ABSTRACT Introduction Rapid advances in bioengineering enable the use of complex proteins as therapeutic agents to treat diseases. Compared with conventional small molecule drugs, proteins have multiple advantages, including high bioactivity and specificity with low toxicity. Developing oral dosage forms with active proteins is a route to improve patient compliance and significantly reduce production costs. However, the gastrointestinal environment remains a challenge to this delivery path due to enzymatic degradation, low permeability, and weak absorption, leading to reduced delivery efficiency and poor clinical outcomes. Areas covered This review describes the barriers to oral delivery of peptides and complex proteins, current oral delivery strategies utilized and the opportunities and challenges ahead to try and circumvent these barriers. Oral protein drugs on the market and clinical trials provide insights and approaches for advancing delivery strategies. Expert opinion Although most current studies on oral protein delivery rely on in vitro and in vivo animal data, the safety and limitations of the approach in humans remain uncertain. The shortage of clinical data limits the development of new or alternative strategies. Therefore, designing appropriate oral delivery strategies remains a significant challenge and requires new ideas, innovative design strategies and novel model systems.

Current status of porous coordination networks (PCNs) derived porphyrin spacers for cancer therapy

ABSTRACT Introduction Porous coordination networks (PCNs) have been widely used in large number of applications such as light harvesting, catalysis, and biomedical applications. Inserting porphyrins into PCNs scaffolds can alleviate the solubility and chemical stability problems associated with porphyrin ligands and add functionality to PCNs. The discovery that some PCNs materials have photosensitizer and acoustic sensitizer properties has attracted significant attention in the field of biomedicine, particularly in cancer therapy. This article describes the latest applications of the porphyrin ligand-based family of PCNs in cancer chemodynamic therapy (CDT), photodynamic therapy (PDT), sonodynamic therapy (SDT), photothermal therapy (PTT), and combination therapies and offers some observations and reflections on them. Areas covered This article discusses the use of the PCN family of MOFs in cancer treatment, specifically focusing on chemodynamic therapy, sonodynamic therapy, photodynamic therapy, photothermal therapy, and combination therapy. Expert opinion Although a large number of PCNs have been developed for use in novel cancer therapeutic approaches, further improvements are needed to advance the use of PCNs in the clinic. For example, the main mechanism of action of PCNs against cancer and the metabolic processes in organisms, and how to construct PCNs that maintain good stability in the complex environment of organisms.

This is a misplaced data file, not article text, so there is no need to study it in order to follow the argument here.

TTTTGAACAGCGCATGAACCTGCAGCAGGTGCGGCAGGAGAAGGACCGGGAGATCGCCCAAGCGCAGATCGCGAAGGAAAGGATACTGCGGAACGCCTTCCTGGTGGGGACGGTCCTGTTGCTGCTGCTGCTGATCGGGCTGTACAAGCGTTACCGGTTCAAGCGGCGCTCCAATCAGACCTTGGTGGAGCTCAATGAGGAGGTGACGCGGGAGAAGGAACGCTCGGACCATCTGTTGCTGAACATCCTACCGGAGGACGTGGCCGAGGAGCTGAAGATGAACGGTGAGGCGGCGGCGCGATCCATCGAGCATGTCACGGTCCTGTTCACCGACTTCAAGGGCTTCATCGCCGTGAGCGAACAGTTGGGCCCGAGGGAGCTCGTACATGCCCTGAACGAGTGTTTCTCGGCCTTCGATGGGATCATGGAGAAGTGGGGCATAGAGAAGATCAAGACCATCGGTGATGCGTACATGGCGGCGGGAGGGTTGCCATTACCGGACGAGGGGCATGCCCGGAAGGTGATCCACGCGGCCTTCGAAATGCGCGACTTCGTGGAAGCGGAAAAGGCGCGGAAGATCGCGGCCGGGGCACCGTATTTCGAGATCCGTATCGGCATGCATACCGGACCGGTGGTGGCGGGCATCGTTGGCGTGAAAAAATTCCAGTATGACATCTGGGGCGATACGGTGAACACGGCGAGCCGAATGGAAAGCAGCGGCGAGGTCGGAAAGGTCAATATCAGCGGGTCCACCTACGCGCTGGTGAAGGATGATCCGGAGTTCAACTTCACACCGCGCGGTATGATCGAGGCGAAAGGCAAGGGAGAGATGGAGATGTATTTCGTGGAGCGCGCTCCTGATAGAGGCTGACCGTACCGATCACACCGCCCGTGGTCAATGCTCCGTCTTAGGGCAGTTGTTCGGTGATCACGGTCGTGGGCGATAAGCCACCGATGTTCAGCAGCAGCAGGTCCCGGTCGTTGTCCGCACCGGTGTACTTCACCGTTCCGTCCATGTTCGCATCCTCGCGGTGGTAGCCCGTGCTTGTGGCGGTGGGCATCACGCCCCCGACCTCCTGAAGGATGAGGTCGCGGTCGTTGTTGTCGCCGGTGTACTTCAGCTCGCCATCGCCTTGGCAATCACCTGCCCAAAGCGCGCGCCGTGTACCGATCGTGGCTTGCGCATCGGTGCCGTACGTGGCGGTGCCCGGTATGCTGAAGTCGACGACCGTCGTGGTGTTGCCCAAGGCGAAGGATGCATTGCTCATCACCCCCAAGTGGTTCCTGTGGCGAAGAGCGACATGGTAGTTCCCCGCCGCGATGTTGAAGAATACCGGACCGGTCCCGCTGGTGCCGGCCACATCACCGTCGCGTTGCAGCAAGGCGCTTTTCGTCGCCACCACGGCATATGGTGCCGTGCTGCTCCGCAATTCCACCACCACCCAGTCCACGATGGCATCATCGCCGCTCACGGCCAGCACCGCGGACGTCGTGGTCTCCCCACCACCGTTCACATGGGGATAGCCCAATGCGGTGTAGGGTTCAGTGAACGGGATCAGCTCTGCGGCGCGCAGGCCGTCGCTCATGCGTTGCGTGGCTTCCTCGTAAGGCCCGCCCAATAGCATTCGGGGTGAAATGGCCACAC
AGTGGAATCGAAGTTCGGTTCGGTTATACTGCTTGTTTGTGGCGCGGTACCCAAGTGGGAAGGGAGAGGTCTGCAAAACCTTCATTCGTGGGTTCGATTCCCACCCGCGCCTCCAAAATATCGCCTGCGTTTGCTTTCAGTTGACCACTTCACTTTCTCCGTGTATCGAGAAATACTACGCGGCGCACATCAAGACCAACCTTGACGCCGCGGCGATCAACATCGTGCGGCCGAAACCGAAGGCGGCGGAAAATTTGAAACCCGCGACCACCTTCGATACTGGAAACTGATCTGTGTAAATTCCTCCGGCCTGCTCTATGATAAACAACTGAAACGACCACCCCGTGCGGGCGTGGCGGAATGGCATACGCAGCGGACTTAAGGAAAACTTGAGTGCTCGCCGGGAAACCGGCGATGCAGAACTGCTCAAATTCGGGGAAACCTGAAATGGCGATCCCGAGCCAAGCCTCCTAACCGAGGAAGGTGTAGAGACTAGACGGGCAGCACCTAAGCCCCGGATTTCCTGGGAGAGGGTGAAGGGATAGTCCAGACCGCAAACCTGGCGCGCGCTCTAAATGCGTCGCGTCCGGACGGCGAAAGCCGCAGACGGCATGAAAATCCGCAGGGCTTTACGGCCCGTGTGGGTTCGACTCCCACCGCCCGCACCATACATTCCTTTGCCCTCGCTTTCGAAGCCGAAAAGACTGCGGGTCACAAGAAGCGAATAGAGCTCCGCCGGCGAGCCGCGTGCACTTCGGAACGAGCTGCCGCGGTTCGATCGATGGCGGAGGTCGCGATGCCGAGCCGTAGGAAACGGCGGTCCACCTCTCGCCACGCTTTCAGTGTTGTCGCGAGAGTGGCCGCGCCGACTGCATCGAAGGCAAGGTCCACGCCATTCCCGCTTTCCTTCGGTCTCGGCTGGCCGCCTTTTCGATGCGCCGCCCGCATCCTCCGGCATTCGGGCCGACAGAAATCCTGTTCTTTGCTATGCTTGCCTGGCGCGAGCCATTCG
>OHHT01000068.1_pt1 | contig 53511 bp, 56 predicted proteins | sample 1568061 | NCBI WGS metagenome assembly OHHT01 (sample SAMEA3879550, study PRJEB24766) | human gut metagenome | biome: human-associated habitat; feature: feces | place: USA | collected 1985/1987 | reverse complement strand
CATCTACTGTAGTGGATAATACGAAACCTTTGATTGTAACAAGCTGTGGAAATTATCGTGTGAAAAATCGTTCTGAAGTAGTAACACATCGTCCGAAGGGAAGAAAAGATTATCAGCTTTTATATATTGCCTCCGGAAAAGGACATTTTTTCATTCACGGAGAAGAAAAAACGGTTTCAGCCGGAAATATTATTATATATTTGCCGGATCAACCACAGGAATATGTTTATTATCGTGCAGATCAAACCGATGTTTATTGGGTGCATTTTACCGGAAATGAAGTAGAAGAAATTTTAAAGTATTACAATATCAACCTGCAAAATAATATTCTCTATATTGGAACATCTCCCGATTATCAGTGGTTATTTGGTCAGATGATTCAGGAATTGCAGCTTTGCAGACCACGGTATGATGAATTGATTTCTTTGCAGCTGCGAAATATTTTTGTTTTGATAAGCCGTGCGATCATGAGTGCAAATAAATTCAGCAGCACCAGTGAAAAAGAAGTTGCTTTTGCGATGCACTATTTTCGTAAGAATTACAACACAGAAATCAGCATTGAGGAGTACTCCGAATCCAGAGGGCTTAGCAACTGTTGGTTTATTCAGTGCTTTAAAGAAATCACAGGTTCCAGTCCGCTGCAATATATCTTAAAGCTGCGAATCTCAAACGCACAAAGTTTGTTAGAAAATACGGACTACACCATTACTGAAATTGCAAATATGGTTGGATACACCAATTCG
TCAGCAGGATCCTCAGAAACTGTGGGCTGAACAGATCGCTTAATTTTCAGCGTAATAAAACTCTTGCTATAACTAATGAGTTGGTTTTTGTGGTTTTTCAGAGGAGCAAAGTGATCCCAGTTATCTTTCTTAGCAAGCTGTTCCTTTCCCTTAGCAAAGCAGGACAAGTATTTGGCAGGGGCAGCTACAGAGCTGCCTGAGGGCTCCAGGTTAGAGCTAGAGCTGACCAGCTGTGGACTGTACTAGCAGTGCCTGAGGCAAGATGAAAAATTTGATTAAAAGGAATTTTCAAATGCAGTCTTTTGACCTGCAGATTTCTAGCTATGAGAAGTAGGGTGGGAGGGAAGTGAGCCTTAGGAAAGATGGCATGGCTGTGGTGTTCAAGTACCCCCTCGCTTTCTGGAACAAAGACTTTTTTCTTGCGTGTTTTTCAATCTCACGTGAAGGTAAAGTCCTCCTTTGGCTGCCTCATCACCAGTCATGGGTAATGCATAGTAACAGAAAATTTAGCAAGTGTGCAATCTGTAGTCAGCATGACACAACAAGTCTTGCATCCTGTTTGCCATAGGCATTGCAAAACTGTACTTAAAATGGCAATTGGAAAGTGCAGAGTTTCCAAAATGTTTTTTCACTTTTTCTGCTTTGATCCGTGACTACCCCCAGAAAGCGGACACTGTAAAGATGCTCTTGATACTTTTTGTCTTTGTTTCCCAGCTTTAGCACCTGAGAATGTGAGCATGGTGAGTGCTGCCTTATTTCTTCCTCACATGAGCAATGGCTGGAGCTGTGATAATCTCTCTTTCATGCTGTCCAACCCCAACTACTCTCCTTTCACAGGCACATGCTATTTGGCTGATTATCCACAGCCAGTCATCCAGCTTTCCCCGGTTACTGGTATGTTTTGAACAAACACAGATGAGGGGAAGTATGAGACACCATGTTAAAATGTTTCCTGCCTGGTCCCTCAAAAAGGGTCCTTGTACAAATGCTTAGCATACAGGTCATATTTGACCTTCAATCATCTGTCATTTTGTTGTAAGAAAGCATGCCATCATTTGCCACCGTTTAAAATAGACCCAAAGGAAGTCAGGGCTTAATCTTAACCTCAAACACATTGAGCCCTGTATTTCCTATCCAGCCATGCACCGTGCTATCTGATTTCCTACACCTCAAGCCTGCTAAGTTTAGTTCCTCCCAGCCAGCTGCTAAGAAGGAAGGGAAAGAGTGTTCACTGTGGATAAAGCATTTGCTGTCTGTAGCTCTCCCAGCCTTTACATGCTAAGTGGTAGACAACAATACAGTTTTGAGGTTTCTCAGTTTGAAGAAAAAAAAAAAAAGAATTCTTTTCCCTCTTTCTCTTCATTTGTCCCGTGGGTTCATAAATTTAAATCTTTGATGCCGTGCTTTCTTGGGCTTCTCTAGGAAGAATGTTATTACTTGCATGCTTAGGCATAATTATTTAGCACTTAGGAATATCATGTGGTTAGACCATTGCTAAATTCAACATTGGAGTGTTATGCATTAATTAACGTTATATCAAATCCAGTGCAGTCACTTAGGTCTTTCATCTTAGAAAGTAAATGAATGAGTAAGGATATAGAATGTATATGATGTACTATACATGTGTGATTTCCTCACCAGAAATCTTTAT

Receptor-mediated transcytosis of macromolecules across the blood–brain barrier

ABSTRACT Introduction The blood–brain barrier (BBB) restricts brain access of virtually all macromolecules. Receptor-mediated transcytosis (RMT) is one strategy toward their brain delivery. In this strategy, targeting ligands conjugated to therapeutic payload or decorating particles containing the payload interact with targets on brain capillary endothelial cells (BCEC), triggering internalization, trafficking, and release from BCEC. Areas covered RMT at the BBB has leveraged multiple formats of macromolecules and large particles. Interactions between those and BCEC have been studied primarily using antibodies, with findings applicable to the design of larger particles. BBB-penetrant constructs have also been identified in screening campaigns and directed evolution, and subsequently found to interact with RMT targets. In addition, BCEC targeted by constructs incorporating genomic payload can be made to produce therapeutic proteins. Expert opinion While targeting may not be strictly necessary to reach a therapeutic effect for all macromolecules, it can improve a molecule’s BBB transport, exposing it to the entire brain parenchyma and enhancing its effect. Constructs with better BCEC transcytosis may be designed rationally, leveraging knowledge about BCEC trafficking, and found in screening campaigns, where this knowledge can reduce the search space and improve iterative refinement. Identification of new targets may also help generate BBB-crossing constructs.